Last summer a series of videos were produced to support the launch of the Age Grade Rugby Codes of Practice. At the same time, different coaches talked about why they felt the Codes of Practice were important as well as what it was about some of the codes that they felt was especially important.

In Video 1, Patrick Jerram, Director of Sport at Bedford Modern School talks about how the Codes of Practice set out the philosophy behind inclusivity, being player-centred and enjoyment. No matter how long you’ve been a coach, the codes make you step back a bit and in a positive way question what you do and why you do it.

For Patrick the first two codes are the most important – Developing the Whole Player, both on an off the pitch, and Adopt a Player-Centred Approach. If you can get the second one right, there’s a good chance of success, whether that’s helping players to have a life-long love of the game or encouraging them to staying the game and play with their peers and friends.

If you are a coach or teacher who works with young players, these are important messages from a very respected and experienced coach.

In Video 2, Walcot RFC coach, Rob Honeyman explains the many benefits of having adopted Age Grade Rugby over five years ago.

By always being focussed on the needs of the child they get better results. It means a willingness to see the potential in young players and the patience to see it come to fruition in the future.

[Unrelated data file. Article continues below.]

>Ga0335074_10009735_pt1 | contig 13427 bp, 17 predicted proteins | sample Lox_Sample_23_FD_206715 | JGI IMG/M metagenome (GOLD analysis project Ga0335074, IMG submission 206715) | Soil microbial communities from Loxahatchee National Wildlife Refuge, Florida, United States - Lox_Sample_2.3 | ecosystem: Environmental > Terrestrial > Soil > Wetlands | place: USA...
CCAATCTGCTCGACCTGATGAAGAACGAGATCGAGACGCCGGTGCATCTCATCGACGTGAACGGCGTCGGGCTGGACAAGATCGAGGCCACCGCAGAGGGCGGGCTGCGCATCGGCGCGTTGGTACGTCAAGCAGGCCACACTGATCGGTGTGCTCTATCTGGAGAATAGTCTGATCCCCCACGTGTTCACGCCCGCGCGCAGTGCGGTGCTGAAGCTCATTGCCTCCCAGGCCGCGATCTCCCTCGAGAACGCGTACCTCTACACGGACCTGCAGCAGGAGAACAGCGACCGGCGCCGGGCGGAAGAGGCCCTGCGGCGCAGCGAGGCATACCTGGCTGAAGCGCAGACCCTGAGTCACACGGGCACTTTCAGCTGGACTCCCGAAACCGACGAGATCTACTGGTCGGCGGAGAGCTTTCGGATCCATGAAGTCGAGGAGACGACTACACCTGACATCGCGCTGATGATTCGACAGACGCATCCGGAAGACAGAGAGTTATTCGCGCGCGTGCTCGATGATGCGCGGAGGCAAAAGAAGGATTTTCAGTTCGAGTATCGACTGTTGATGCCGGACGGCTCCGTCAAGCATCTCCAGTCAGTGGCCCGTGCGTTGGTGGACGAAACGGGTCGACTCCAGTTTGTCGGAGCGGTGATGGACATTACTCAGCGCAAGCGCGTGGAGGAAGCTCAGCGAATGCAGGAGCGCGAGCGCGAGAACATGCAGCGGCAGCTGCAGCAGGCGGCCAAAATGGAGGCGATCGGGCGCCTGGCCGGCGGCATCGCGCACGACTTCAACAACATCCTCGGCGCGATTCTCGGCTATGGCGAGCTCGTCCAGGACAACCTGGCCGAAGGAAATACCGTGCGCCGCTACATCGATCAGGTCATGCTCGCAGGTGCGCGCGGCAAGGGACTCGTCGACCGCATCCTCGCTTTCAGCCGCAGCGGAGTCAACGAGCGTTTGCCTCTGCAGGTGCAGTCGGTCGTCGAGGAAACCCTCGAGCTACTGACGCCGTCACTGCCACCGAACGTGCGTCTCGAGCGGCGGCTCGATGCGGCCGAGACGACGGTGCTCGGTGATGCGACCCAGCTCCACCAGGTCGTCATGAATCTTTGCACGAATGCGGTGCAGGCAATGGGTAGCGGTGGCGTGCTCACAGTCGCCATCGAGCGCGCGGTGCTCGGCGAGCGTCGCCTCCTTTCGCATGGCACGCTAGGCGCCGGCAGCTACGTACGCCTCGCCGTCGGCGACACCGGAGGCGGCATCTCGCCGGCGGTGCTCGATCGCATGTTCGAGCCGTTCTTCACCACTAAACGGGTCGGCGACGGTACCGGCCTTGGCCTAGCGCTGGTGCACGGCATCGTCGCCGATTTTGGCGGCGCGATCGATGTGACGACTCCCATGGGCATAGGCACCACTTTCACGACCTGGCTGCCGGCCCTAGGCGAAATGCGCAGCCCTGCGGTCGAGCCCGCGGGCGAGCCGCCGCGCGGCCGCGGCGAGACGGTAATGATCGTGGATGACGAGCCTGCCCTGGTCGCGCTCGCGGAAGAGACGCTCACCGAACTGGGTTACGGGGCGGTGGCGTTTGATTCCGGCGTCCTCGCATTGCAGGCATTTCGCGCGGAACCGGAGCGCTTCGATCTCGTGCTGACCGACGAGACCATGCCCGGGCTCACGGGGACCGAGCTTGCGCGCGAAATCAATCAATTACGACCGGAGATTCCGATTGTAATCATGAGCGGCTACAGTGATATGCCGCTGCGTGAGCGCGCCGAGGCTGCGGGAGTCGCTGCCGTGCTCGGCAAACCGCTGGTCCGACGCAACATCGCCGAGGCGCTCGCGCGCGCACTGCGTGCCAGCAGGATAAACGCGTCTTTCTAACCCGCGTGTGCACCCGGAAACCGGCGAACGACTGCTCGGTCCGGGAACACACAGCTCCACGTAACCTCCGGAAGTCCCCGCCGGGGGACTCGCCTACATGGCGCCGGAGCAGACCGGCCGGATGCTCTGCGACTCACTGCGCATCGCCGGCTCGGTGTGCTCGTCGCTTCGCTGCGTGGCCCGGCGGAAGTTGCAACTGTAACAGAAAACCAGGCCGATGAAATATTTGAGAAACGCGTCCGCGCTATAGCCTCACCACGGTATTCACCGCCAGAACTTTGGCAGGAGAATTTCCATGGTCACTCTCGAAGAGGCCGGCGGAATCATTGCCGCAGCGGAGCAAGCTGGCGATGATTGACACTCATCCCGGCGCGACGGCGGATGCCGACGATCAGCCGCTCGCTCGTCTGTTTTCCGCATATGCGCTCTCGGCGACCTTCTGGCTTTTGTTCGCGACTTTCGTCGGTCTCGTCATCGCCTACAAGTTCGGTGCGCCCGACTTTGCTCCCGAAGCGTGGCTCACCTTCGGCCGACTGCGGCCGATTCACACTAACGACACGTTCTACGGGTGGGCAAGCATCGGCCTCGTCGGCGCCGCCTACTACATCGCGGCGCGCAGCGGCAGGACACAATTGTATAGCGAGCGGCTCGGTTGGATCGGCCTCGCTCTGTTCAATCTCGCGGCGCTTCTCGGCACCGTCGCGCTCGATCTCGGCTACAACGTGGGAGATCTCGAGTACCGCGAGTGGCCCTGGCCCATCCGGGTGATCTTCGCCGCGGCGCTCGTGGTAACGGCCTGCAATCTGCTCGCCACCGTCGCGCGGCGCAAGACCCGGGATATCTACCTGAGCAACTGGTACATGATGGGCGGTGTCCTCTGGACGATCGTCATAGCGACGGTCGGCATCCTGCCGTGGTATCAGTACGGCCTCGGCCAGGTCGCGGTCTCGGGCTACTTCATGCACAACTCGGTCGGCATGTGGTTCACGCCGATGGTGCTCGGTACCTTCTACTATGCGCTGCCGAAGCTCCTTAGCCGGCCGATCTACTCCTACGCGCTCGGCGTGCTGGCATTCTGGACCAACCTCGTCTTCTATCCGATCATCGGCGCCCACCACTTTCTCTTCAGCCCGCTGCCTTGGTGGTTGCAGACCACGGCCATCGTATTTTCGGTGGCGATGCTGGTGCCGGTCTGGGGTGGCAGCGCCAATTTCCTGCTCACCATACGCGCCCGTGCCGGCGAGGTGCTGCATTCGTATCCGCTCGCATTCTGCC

If kids always want to win then it’s up to the coaches to have a development focus. Not to worry about the results but whether their players are going to still want to be a part of the game as they grow-up, still want to be with the club and be the best player they can.

In Video 3, it is clear to see that Tynedale RFC coach, Nick Oliver, is hugely supportive of Age Grade Rugby and the Codes of Practice. He’s right to be because the coaches and players at Tynedale all enjoy the benefits of the AGR approach.

At Tynedale the emphasis is on fun with no kids standing around and doing drills but getting out there and playing games with the ball in hand. And there’s no streaming. Instead the intent is to give players as much equal game time as possible. Perhaps that’s why Tynedale has almost 400 kids playing rugby from 5 to 18?

For Nick, AGR is about developing players, giving them as varied an experience as possible and working to keep them involved for years to com

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